A federal judge on Wednesday ordered a Pennsylvania school board to allow parents and community members to criticize school policies and officials by name at public meetings. The court cited abundant evidence in its opinion that the Pennsbury School Board has abused its policies governing speech at meetings to discriminate against speakers based on their viewpoints. The ruling is an important step towards holding school boards everywhere accountable for their treatment of parents and citizens during public comment periods.
“Public speech at school board meetings is in fact protected by the First Amendment,” wrote Judge Pratter of the United States District Court for the Eastern District of Pennsylvania.
The court’s order prohibits the Pennsbury School Board from enforcing a variety of restrictions on speech at public meetings while the case proceeds, including bans on speech deemed “personally directed,” “personal attacks,” “abusive,” “verbally abusive,” “irrelevant,” “disruptive,” “offensive,” “inappropriate,” or “otherwise inappropriate.” It also orders the Board to stop requiring speakers to announce their home addresses before making remarks.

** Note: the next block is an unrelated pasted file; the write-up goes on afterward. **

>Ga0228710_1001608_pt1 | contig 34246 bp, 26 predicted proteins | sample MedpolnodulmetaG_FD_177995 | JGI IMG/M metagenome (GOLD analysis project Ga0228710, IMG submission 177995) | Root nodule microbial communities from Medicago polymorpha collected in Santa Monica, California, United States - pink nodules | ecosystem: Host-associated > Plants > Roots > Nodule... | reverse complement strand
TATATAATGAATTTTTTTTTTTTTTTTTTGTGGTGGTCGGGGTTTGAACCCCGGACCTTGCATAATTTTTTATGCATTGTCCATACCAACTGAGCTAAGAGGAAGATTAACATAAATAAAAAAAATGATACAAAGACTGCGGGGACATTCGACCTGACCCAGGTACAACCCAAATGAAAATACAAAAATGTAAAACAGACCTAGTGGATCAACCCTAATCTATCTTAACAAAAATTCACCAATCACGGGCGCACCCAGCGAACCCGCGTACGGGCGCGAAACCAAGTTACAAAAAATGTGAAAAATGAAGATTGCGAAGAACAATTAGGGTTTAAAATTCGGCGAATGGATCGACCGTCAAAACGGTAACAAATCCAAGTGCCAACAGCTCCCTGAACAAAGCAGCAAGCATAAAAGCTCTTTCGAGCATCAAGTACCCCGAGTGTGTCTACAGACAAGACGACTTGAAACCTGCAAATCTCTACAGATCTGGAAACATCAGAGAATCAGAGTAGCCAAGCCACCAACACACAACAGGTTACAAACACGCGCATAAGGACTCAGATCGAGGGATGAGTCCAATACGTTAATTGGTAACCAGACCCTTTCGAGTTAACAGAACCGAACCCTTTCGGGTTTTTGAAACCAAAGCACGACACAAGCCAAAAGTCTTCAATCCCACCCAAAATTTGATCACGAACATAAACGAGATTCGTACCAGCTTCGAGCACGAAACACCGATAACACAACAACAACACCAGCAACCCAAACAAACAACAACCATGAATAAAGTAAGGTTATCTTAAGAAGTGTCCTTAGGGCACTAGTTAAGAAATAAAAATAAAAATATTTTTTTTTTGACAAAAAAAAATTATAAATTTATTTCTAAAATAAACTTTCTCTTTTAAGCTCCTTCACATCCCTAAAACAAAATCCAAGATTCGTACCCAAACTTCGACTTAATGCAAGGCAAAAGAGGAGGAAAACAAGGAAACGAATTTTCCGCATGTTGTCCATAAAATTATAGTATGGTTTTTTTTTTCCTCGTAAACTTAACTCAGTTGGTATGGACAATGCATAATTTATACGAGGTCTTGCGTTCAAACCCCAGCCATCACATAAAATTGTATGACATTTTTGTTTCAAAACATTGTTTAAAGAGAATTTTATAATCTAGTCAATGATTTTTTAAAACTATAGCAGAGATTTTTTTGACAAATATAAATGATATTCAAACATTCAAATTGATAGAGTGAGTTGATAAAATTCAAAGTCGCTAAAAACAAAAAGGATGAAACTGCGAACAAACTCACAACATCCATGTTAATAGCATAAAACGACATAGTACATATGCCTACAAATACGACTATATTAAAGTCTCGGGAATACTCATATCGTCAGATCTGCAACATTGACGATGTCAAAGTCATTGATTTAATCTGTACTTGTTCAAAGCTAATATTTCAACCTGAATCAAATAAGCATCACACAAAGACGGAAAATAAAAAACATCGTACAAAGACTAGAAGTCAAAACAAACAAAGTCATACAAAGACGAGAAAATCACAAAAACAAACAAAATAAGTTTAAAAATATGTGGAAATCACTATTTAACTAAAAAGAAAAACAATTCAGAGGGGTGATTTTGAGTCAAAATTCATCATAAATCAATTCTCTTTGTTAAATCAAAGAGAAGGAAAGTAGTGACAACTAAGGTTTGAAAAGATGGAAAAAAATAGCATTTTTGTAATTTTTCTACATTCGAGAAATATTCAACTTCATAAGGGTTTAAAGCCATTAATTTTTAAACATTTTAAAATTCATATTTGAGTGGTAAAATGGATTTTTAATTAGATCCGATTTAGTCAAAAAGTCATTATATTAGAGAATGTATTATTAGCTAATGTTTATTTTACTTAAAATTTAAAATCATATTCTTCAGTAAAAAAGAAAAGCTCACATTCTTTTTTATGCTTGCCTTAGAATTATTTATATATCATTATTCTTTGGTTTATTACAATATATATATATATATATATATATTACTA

Those provisions of Pennsbury School Board Policy 903 and 922 were challenged in October in a federal lawsuit brought by four parents and community members who were repeatedly censored at school board meetings. They are represented in the case by attorneys from the Institute for Free Speech, a nonpartisan First Amendment advocacy group that defends political speech rights.
"Carey Shenkman and Ralph Engelman's study of the history, law, and implications of these recent abuses of the Espionage Act is needed urgently if we are to remain truly a democratic republic."— Daniel Ellsberg
A Century of Repression offers an unprecedented and panoramic history of the use of the Espionage Act of 1917 as the most important yet least understood law threatening freedom of the press in modern American history. It details government use of the Act to control information about U.S. military and foreign policy during the two World Wars, the Cold War, and the War on Terror. The Act has provided cover for the settling of political scores, illegal break-ins, and prosecutorial misconduct. The cases of Eugene Debs, John S. Service, Daniel Ellsberg, Chelsea Manning, Edward Snowden, and Julian Assange, among others, reveal the threat posed to whistleblowers, government critics, and journalists alike.
The treatment of the Act’s trajectory also offers new perspectives on American liberalism as well as the evolution of the FBI and the civil liberties movement in the twentieth and twenty-first centuries.
→Ralph Engelman is a senior professor of journalism and communication studies at Long Island University, Brooklyn, and faculty coordinator of the George Polk Awards. He is the author of "Friendlyvision: Fred Friendly and the Rise and Fall of Television Journalism."